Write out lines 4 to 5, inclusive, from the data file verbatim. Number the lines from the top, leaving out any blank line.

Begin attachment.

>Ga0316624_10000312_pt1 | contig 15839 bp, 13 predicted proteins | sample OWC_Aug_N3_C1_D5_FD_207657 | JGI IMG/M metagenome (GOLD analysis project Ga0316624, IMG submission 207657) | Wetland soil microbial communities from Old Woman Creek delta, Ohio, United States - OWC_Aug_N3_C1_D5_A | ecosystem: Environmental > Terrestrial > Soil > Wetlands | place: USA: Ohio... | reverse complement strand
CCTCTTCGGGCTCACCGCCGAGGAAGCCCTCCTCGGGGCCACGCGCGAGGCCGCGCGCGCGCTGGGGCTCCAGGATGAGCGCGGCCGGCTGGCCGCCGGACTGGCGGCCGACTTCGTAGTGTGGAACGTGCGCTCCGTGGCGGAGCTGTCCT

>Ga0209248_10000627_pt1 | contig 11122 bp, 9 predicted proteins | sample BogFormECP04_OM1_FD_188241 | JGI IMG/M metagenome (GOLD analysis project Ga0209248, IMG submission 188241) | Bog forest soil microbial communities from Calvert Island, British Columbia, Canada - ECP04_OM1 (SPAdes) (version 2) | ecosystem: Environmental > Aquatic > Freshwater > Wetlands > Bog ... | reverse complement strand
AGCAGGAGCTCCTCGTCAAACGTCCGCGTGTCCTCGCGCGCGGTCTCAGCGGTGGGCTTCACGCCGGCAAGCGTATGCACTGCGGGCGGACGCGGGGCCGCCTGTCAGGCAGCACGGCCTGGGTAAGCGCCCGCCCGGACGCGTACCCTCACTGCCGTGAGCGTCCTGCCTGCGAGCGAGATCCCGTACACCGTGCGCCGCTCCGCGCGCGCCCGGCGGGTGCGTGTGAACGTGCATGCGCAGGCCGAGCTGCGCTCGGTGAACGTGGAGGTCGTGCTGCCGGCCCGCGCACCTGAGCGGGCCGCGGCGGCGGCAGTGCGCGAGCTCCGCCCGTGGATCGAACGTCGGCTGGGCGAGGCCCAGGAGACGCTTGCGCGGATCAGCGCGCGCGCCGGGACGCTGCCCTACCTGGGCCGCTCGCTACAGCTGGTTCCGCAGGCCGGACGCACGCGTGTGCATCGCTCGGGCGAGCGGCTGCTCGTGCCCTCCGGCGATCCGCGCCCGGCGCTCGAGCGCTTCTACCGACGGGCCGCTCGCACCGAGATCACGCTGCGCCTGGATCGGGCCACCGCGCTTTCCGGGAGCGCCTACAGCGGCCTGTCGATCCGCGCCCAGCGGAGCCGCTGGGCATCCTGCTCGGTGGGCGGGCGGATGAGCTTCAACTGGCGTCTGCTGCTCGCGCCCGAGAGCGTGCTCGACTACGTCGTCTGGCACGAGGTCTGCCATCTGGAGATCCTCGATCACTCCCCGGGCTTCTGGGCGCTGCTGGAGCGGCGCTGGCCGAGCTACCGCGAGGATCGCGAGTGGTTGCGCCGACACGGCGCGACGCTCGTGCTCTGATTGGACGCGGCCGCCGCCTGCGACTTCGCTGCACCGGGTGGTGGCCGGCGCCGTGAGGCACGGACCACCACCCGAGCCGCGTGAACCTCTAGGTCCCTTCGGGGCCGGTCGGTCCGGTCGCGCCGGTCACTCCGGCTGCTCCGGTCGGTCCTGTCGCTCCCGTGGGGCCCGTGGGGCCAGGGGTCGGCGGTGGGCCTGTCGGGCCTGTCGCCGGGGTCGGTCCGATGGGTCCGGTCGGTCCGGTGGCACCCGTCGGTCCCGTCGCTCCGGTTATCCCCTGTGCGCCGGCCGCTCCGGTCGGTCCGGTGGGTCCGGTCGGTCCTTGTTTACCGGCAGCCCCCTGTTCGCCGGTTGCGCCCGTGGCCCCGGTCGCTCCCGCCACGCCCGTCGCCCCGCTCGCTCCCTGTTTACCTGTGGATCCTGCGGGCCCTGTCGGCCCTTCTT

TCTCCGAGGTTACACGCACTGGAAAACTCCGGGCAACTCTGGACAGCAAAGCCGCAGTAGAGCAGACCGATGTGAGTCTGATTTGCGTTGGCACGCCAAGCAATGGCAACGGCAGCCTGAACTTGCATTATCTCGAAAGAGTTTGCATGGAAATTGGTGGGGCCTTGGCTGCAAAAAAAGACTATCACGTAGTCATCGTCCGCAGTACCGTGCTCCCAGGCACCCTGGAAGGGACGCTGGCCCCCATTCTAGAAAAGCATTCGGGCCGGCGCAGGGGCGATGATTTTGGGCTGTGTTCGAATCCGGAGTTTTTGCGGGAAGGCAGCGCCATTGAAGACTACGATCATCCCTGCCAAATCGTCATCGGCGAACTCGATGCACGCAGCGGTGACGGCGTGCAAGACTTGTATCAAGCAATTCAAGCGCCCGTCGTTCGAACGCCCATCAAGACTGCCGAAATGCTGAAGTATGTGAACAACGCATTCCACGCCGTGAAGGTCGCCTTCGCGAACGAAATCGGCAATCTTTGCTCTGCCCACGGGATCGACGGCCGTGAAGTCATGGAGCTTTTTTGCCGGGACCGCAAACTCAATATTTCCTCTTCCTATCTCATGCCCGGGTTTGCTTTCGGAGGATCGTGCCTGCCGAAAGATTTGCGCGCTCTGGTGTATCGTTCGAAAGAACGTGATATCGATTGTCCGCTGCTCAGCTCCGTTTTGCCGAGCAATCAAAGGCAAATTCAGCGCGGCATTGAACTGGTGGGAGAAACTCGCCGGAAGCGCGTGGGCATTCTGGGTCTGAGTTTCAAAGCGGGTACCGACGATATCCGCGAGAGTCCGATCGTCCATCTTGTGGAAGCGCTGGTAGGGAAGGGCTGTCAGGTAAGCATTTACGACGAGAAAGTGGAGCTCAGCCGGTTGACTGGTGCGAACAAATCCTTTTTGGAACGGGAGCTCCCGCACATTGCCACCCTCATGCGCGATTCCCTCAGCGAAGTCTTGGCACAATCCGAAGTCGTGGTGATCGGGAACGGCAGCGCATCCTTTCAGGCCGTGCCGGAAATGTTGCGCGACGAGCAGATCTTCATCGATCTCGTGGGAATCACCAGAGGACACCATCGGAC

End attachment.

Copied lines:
AGCAGGAGCTCCTCGTCAAACGTCCGCGTGTCCTCGCGCGCGGTCTCAGCGGTGGGCTTCACGCCGGCAAGCGTATGCACTGCGGGCGGACGCGGGGCCGCCTGTCAGGCAGCACGGCCTGGGTAAGCGCCCGCCCGGACGCGTACCCTCACTGCCGTGAGCGTCCTGCCTGCGAGCGAGATCCCGTACACCGTGCGCCGCTCCGCGCGCGCCCGGCGGGTGCGTGTGAACGTGCATGCGCAGGCCGAGCTGCGCTCGGTGAACGTGGAGGTCGTGCTGCCGGCCCGCGCACCTGAGCGGGCCGCGGCGGCGGCAGTGCGCGAGCTCCGCCCGTGGATCGAACGTCGGCTGGGCGAGGCCCAGGAGACGCTTGCGCGGATCAGCGCGCGCGCCGGGACGCTGCCCTACCTGGGCCGCTCGCTACAGCTGGTTCCGCAGGCCGGACGCACGCGTGTGCATCGCTCGGGCGAGCGGCTGCTCGTGCCCTCCGGCGATCCGCGCCCGGCGCTCGAGCGCTTCTACCGACGGGCCGCTCGCACCGAGATCACGCTGCGCCTGGATCGGGCCACCGCGCTTTCCGGGAGCGCCTACAGCGGCCTGTCGATCCGCGCCCAGCGGAGCCGCTGGGCATCCTGCTCGGTGGGCGGGCGGATGAGCTTCAACTGGCGTCTGCTGCTCGCGCCCGAGAGCGTGCTCGACTACGTCGTCTGGCACGAGGTCTGCCATCTGGAGATCCTCGATCACTCCCCGGGCTTCTGGGCGCTGCTGGAGCGGCGCTGGCCGAGCTACCGCGAGGATCGCGAGTGGTTGCGCCGACACGGCGCGACGCTCGTGCTCTGATTGGACGCGGCCGCCGCCTGCGACTTCGCTGCACCGGGTGGTGGCCGGCGCCGTGAGGCACGGACCACCACCCGAGCCGCGTGAACCTCTAGGTCCCTTCGGGGCCGGTCGGTCCGGTCGCGCCGGTCACTCCGGCTGCTCCGGTCGGTCCTGTCGCTCCCGTGGGGCCCGTGGGGCCAGGGGTCGGCGGTGGGCCTGTCGGGCCTGTCGCCGGGGTCGGTCCGATGGGTCCGGTCGGTCCGGTGGCACCCGTCGGTCCCGTCGCTCCGGTTATCCCCTGTGCGCCGGCCGCTCCGGTCGGTCCGGTGGGTCCGGTCGGTCCTTGTTTACCGGCAGCCCCCTGTTCGCCGGTTGCGCCCGTGGCCCCGGTCGCTCCCGCCACGCCCGTCGCCCCGCTCGCTCCCTGTTTACCTGTGGATCCTGCGGGCCCTGTCGGCCCTTCTT

TCTCCGAGGTTACACGCACTGGAAAACTCCGGGCAACTCTGGACAGCAAAGCCGCAGTAGAGCAGACCGATGTGAGTCTGATTTGCGTTGGCACGCCAAGCAATGGCAACGGCAGCCTGAACTTGCATTATCTCGAAAGAGTTTGCATGGAAATTGGTGGGGCCTTGGCTGCAAAAAAAGACTATCACGTAGTCATCGTCCGCAGTACCGTGCTCCCAGGCACCCTGGAAGGGACGCTGGCCCCCATTCTAGAAAAGCATTCGGGCCGGCGCAGGGGCGATGATTTTGGGCTGTGTTCGAATCCGGAGTTTTTGCGGGAAGGCAGCGCCATTGAAGACTACGATCATCCCTGCCAAATCGTCATCGGCGAACTCGATGCACGCAGCGGTGACGGCGTGCAAGACTTGTATCAAGCAATTCAAGCGCCCGTCGTTCGAACGCCCATCAAGACTGCCGAAATGCTGAAGTATGTGAACAACGCATTCCACGCCGTGAAGGTCGCCTTCGCGAACGAAATCGGCAATCTTTGCTCTGCCCACGGGATCGACGGCCGTGAAGTCATGGAGCTTTTTTGCCGGGACCGCAAACTCAATATTTCCTCTTCCTATCTCATGCCCGGGTTTGCTTTCGGAGGATCGTGCCTGCCGAAAGATTTGCGCGCTCTGGTGTATCGTTCGAAAGAACGTGATATCGATTGTCCGCTGCTCAGCTCCGTTTTGCCGAGCAATCAAAGGCAAATTCAGCGCGGCATTGAACTGGTGGGAGAAACTCGCCGGAAGCGCGTGGGCATTCTGGGTCTGAGTTTCAAAGCGGGTACCGACGATATCCGCGAGAGTCCGATCGTCCATCTTGTGGAAGCGCTGGTAGGGAAGGGCTGTCAGGTAAGCATTTACGACGAGAAAGTGGAGCTCAGCCGGTTGACTGGTGCGAACAAATCCTTTTTGGAACGGGAGCTCCCGCACATTGCCACCCTCATGCGCGATTCCCTCAGCGAAGTCTTGGCACAATCCGAAGTCGTGGTGATCGGGAACGGCAGCGCATCCTTTCAGGCCGTGCCGGAAATGTTGCGCGACGAGCAGATCTTCATCGATCTCGTGGGAATCACCAGAGGACACCATCGGAC